Share this article via these popular social media networks DiggDigg RedditReddit GoogleGoogle

Memory Foam Mattress Review
Newsletters :: SpaceDaily :: SpaceWar :: TerraDaily :: Energy Daily
XML Feeds :: Space News :: Earth News :: War News :: Solar Energy News

Walker's World: Merkel almost alone
Paris (UPI) Apr 29, 2013
A consensus is gathering pace in Europe against the controversial and painful austerity policies that are being driven by German Chancellor Angela Merkel. Even one of her own "wise men" economic advisers has joined European Commission President Jose-Maria Barroso and the leaders of Spain, France and Italy who are calling for some growth-friendly policies since the austerity is showing f ... read more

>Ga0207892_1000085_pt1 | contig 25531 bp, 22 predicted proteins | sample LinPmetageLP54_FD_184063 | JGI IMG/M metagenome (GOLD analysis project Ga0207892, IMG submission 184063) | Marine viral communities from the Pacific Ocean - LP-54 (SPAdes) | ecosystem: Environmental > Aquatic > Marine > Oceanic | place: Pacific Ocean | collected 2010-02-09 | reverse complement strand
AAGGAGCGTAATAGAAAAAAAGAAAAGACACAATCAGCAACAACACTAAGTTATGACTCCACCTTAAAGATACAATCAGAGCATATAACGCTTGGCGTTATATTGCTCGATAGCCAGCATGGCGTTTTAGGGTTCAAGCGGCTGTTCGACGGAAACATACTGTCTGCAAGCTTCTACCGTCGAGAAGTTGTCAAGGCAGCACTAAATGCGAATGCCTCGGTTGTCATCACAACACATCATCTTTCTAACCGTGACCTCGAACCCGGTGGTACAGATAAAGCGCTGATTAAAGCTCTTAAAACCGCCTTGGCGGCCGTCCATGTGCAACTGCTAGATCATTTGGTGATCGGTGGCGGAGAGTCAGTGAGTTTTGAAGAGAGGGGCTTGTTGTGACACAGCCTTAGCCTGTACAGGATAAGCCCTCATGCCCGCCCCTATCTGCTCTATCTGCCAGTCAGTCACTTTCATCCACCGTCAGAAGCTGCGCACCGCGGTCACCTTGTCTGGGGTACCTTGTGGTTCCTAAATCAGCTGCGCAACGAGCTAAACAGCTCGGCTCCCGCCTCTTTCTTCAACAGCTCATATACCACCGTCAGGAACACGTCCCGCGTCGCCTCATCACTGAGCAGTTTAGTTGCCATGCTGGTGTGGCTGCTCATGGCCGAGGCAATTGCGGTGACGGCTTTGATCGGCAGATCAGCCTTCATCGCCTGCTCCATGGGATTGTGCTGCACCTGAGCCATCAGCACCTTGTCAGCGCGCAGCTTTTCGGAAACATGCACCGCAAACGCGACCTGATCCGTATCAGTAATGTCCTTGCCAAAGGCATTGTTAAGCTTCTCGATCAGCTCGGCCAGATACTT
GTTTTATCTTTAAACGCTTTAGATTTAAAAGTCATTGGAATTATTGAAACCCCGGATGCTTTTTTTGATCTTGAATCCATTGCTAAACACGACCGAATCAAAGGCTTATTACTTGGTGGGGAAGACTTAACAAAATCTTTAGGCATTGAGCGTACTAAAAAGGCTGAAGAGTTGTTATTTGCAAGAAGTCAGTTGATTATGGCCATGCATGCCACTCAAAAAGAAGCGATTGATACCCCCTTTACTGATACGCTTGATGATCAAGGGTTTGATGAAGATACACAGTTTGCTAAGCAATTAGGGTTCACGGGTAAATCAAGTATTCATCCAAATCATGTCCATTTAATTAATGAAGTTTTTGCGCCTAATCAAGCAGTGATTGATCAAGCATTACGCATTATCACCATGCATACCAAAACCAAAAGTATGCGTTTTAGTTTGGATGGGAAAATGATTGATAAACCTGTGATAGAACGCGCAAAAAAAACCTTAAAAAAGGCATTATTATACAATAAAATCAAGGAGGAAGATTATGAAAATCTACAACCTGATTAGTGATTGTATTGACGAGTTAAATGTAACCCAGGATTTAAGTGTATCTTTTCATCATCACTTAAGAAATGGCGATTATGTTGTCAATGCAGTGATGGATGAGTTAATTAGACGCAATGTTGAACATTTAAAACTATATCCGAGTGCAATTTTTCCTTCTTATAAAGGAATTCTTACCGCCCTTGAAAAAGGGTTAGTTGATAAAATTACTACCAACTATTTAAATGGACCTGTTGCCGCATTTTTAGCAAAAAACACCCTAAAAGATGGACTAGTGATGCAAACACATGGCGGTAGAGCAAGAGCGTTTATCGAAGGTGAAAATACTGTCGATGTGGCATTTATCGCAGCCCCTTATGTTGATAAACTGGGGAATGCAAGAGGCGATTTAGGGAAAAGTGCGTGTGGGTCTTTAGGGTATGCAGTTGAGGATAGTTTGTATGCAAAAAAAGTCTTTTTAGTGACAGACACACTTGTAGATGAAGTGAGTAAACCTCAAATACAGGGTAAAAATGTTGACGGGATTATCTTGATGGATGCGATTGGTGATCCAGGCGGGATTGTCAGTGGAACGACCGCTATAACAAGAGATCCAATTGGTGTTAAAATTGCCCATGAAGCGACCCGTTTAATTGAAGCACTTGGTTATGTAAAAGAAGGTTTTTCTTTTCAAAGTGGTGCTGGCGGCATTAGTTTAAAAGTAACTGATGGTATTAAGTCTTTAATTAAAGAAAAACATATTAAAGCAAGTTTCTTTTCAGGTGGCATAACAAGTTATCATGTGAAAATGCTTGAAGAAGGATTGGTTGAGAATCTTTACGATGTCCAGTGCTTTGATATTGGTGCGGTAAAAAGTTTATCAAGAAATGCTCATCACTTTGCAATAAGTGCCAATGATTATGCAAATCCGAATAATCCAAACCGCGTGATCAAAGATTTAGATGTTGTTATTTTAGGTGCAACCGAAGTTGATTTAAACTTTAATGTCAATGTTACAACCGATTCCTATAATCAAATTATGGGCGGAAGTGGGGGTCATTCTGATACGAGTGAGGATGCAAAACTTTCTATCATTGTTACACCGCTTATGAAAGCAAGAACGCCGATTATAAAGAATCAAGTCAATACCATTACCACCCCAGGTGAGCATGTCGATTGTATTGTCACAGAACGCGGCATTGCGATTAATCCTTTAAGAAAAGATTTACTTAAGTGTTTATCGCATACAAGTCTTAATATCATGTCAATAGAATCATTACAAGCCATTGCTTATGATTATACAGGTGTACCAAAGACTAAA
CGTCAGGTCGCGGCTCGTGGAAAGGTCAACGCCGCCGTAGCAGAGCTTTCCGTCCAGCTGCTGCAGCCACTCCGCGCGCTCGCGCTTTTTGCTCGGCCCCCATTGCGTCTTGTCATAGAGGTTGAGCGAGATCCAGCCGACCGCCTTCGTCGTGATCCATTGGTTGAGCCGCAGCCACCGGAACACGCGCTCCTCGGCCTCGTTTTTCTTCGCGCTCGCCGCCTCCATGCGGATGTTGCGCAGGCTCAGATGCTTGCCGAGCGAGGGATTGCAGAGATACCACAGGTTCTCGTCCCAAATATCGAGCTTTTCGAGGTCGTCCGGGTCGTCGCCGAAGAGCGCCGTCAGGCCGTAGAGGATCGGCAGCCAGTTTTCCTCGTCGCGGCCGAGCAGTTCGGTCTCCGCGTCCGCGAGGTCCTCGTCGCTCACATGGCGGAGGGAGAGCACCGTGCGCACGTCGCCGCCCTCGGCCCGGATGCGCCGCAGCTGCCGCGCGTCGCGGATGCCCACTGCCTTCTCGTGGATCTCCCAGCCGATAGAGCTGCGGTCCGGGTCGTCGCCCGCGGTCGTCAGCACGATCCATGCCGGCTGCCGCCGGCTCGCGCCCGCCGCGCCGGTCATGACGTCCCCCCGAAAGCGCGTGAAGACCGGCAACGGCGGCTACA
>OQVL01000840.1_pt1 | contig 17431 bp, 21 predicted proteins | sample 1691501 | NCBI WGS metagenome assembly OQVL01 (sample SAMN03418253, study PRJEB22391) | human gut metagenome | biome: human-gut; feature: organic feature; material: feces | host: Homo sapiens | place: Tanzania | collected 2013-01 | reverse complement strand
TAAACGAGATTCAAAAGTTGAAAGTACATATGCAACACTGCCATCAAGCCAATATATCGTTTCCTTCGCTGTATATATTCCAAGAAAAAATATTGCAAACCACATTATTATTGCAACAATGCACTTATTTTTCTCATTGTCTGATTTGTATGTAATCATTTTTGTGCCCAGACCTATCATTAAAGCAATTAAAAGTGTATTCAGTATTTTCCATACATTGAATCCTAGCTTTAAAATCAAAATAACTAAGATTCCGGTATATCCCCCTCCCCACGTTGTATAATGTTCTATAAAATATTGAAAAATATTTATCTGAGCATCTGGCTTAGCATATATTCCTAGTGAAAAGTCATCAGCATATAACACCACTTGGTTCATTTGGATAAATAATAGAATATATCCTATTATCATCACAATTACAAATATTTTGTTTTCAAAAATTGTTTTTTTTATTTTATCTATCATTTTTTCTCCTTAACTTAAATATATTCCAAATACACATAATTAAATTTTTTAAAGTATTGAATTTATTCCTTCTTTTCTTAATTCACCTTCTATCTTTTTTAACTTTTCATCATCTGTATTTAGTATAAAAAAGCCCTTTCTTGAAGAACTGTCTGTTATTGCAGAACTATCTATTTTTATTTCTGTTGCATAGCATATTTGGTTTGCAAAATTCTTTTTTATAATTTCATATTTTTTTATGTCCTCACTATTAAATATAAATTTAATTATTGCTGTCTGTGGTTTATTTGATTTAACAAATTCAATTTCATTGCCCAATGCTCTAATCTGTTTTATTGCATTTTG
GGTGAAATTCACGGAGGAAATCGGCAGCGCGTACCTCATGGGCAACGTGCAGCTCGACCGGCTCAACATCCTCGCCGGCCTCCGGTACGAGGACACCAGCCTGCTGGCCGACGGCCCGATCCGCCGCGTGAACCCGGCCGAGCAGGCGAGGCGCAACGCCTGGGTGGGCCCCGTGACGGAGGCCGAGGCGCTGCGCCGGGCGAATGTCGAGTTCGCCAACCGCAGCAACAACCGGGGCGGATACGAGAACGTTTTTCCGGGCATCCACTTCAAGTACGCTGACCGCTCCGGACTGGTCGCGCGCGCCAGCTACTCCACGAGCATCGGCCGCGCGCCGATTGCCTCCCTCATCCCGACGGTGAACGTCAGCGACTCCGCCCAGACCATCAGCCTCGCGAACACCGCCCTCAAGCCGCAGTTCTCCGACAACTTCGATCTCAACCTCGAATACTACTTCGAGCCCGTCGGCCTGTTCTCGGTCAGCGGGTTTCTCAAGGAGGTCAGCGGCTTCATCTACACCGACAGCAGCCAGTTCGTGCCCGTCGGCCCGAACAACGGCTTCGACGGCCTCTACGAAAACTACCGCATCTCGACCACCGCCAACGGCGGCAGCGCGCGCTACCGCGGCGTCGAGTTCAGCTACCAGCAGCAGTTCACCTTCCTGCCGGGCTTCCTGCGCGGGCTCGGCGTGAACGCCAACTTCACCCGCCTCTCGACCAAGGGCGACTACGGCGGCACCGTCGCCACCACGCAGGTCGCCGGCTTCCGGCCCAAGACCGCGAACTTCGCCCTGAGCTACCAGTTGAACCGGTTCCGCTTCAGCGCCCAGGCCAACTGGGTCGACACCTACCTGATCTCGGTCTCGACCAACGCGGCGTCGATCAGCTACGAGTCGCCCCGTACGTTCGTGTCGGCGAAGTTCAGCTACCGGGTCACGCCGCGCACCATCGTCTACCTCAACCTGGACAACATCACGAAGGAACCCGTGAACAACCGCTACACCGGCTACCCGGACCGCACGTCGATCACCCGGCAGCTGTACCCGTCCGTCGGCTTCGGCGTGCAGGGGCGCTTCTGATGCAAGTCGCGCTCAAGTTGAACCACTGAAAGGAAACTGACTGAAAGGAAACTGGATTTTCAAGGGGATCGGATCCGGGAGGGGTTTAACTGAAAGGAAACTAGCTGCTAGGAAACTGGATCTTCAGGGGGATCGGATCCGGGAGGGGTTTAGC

Ukraine marks Chernobyl disaster amid efforts to secure reactor

U.S. lawyer defends Australian asylum seekers

Landslide kills 14 in Ecuador

Pakistan quake victims burn tyres at angry protests

Vaterite: Crystal within a crystal helps resolve an old puzzle

Space debris problem now urgent - scientists

Nothing Bugs These NASA Aeronautical Researchers

US eases export rules on aerospace parts

Scientists to replenish lobster population with help from wind farm

Sea Surface Temperatures Reach Highest Level in 150 Years on Northeast Continental Shelf

The Asian Monsoon is Getting Predictable

Insights into deadly coral bleaching could help preserve reefs

Discovered: A mammal and bug food co-op in the High Arctic

EU spars with Canada, Norway at WTO over seal ban

EU court maintains seal fur ban

Sea stalactites provide clues to origin of life

India predicted to receive normal monsoon rains